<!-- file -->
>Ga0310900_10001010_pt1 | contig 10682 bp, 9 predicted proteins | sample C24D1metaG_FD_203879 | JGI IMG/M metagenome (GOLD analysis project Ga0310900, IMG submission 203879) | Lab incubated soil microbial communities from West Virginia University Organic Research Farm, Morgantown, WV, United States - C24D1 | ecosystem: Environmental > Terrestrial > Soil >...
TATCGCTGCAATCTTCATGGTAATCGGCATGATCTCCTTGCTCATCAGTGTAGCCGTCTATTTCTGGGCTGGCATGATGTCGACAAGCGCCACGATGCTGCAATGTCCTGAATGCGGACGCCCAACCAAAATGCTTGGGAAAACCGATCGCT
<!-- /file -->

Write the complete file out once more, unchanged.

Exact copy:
>Ga0310900_10001010_pt1 | contig 10682 bp, 9 predicted proteins | sample C24D1metaG_FD_203879 | JGI IMG/M metagenome (GOLD analysis project Ga0310900, IMG submission 203879) | Lab incubated soil microbial communities from West Virginia University Organic Research Farm, Morgantown, WV, United States - C24D1 | ecosystem: Environmental > Terrestrial > Soil >...
TATCGCTGCAATCTTCATGGTAATCGGCATGATCTCCTTGCTCATCAGTGTAGCCGTCTATTTCTGGGCTGGCATGATGTCGACAAGCGCCACGATGCTGCAATGTCCTGAATGCGGACGCCCAACCAAAATGCTTGGGAAAACCGATCGCT